Roads, Printing Presses and What’s Next

Printing press from 1811, exhibited in Munich, GermanyI read a blog post this morning from William Vanderbloemen on Parse.  The piece was actually about Marc Driscoll, who I don’t find that interesting.  However, it was actually more about how technology is changing the future of the church.  One paragraph really stood out:

Rome built roads, and then Paul planted churches. Alexander conquered the then known world and gave it one common language, and the New Testament was canonized in his Koine Greek. The printing press was invented, and Martin Luther put a Bible in the hands of anyone who wanted one. Now, as we sit on the heels of the most seminal communication breakthrough ever, the church is poised for enormous growth and expansion.

While many churches, especially some large churches, new churches, and innovated churches, have embraced this new technology to spread the gospel, many (I think I might be able to say most) churches are far behind.  Within the new Rio Texas Conference (which becomes a reality in January) we still have churches that are mostly invisible in the world of the web and social media.  Others have stuck their foot in the water but have so far to go.  Sometimes it is due to a lack of resources or information.  Other times it is a failure to realize and remember that God has always used technology to spread the word.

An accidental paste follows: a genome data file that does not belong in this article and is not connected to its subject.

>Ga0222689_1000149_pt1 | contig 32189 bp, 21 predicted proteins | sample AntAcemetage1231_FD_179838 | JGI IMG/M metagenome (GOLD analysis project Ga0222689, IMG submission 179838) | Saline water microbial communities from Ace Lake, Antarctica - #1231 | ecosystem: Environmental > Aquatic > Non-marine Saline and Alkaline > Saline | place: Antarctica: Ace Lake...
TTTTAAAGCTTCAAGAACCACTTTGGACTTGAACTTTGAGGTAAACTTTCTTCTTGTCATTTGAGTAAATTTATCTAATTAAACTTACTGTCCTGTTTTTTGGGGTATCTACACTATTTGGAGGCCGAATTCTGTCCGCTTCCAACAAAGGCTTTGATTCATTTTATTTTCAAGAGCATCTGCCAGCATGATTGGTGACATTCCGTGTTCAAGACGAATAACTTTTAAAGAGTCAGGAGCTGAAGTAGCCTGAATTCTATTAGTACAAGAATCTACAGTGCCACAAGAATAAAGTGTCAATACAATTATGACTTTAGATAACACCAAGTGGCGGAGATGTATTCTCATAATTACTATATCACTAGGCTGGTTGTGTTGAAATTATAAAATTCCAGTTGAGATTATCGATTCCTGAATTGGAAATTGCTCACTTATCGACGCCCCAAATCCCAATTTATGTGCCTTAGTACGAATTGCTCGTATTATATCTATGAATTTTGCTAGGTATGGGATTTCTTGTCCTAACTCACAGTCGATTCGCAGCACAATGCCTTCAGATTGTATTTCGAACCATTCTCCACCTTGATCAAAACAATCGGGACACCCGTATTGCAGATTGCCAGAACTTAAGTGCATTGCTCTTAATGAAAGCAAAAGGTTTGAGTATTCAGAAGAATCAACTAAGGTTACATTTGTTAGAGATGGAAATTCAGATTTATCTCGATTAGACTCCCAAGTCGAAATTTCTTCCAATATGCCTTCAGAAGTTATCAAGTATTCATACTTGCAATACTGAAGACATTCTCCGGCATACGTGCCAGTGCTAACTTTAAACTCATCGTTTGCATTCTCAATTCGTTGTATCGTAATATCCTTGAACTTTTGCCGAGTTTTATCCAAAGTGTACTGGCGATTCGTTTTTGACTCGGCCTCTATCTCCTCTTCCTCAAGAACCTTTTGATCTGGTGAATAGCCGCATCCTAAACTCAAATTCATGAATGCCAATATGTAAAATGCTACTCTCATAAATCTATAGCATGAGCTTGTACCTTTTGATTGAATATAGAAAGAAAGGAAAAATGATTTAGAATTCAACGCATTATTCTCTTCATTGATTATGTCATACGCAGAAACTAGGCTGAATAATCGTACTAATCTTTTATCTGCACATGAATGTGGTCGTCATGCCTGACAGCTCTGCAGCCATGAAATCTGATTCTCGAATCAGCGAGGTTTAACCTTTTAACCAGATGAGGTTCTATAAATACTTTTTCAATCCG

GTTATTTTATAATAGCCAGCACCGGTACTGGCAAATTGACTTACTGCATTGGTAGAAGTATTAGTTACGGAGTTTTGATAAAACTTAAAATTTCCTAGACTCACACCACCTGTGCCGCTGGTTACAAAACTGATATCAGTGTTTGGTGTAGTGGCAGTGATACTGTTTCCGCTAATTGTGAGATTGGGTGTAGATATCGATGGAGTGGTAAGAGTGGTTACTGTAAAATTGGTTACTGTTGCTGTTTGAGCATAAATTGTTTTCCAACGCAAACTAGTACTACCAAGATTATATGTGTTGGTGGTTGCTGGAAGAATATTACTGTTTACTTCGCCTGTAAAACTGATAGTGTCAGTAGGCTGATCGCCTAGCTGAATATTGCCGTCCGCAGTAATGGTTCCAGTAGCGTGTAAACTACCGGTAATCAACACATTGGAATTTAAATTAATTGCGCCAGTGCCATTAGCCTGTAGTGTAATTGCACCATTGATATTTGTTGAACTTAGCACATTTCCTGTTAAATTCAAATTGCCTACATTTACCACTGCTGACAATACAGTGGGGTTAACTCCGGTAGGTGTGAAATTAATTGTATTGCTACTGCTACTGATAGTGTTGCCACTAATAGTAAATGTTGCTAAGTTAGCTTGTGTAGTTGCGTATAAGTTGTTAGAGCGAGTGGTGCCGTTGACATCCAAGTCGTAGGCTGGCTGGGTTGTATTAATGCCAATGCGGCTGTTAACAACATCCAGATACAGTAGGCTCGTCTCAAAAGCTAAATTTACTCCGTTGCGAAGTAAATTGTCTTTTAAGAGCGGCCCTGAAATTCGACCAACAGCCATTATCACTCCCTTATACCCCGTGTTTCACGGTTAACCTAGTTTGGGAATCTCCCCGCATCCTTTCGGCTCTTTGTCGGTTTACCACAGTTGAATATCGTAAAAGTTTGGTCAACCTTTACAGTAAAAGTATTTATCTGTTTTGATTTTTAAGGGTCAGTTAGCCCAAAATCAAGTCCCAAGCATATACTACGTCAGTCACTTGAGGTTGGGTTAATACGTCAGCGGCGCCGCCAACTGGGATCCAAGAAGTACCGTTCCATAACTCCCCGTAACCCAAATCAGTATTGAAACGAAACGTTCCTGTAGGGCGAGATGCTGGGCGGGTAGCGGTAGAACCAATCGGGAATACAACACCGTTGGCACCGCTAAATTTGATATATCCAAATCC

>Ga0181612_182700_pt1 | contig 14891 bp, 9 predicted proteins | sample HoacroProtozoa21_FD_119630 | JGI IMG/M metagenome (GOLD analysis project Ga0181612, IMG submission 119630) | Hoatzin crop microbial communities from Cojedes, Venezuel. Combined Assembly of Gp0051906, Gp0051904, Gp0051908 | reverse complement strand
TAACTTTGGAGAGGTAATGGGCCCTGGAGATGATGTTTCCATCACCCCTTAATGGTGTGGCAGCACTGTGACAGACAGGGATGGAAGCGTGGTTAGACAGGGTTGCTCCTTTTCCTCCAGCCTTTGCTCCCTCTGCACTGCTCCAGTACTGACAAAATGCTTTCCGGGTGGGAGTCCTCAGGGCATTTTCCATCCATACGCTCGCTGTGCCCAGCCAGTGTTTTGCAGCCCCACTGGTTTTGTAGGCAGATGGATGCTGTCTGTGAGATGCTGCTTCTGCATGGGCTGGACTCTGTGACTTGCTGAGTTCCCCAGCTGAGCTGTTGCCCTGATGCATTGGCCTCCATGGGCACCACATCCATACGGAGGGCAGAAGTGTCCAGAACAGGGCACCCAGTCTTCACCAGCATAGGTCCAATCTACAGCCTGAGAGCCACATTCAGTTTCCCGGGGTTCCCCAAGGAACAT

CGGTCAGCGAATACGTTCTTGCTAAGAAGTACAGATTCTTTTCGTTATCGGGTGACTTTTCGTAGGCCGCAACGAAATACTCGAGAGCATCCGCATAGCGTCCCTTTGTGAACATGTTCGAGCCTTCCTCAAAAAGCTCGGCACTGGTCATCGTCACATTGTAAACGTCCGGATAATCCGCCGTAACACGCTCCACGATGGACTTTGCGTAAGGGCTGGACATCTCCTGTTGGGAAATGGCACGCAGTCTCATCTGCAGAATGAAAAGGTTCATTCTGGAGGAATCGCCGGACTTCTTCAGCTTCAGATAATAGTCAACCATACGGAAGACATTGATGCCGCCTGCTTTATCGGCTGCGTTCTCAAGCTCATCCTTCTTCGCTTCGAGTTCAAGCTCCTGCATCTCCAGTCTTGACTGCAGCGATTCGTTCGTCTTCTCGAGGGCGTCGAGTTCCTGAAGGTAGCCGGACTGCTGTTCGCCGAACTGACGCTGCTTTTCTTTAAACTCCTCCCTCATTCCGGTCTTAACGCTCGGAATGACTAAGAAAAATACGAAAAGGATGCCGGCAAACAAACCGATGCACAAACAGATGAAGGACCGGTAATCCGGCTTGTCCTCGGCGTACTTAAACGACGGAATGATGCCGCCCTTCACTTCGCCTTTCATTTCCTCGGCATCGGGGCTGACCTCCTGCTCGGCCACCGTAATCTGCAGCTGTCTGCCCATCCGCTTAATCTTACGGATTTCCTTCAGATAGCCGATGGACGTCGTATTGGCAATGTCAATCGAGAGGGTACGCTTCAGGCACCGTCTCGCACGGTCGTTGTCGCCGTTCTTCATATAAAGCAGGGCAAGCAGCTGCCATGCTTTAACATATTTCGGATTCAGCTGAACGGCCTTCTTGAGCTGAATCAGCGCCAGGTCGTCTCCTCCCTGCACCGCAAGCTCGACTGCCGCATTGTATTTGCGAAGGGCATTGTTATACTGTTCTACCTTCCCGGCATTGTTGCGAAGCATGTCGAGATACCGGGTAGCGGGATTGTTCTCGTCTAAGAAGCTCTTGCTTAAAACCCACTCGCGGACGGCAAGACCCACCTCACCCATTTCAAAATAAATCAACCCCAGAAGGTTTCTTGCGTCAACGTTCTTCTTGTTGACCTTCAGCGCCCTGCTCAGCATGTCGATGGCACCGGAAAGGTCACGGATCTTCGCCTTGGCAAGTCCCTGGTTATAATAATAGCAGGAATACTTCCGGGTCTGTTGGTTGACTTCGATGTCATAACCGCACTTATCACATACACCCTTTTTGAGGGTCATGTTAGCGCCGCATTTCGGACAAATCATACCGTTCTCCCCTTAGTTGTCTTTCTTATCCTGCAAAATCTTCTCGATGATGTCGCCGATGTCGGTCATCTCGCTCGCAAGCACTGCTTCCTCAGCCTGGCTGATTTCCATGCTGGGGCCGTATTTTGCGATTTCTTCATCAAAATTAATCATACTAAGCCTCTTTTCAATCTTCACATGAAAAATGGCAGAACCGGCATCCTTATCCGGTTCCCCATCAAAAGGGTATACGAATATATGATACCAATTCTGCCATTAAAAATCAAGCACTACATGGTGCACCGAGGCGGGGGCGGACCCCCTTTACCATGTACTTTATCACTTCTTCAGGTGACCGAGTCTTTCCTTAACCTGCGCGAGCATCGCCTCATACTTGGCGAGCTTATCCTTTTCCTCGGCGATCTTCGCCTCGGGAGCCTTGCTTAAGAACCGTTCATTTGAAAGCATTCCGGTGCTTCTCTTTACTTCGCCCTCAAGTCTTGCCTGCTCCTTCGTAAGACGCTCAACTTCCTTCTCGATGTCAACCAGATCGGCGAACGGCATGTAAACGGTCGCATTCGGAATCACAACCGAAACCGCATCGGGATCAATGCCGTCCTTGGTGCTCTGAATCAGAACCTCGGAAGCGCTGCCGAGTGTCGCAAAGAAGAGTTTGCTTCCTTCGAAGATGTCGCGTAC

Ignoring the technology that is available would be like Paul deciding that he didn’t want to walk on the Roman roads to get to the cities he was called to go to or Gutenberg thinking that printing was just a fad and not a worthy tool for sharing God’s word.

Technology is not without dangers and pitfalls.  Roman roads were pretty dicey too and a number of people died (and still do) trying to get printed bibles into the hands of people.  However, that is a reason to be careful, not a reason to stand still.  I continue to encourage the new Rio Texas Conference to adopt a “No Church Left Behind” approach the technology.  We need every church to have access to a broadband internet connection.  Every church should have a vibrant “front door” website.  All of our congregations should have some amount of presence in the ever changing social media world.  These churches also need to have access to technology that can help them reach their mission field in contextually appropriate ways.

You can read the full article on Parse here:

Why Mark Driscoll’s Resignation Shows We’re in a New Era For Pastors

One comment

  1. Technology is all well and good, but the pitfall that I see is the distancing that it permits both sides of the church to engage. Those who have always been hesitant about churches can maintain that distance therefore not having to expend any emotional connection. The church can feel that they have made contact with their congregation and not acknowledge the need for personal contact that many who are unable to attend church, may need. So, as many who have commented about the social and emotional distancing that technology has the church MUST attend to this and insure that this does not happen. Because, if it does, then the church will not be meeting the needs of the people and will fail.

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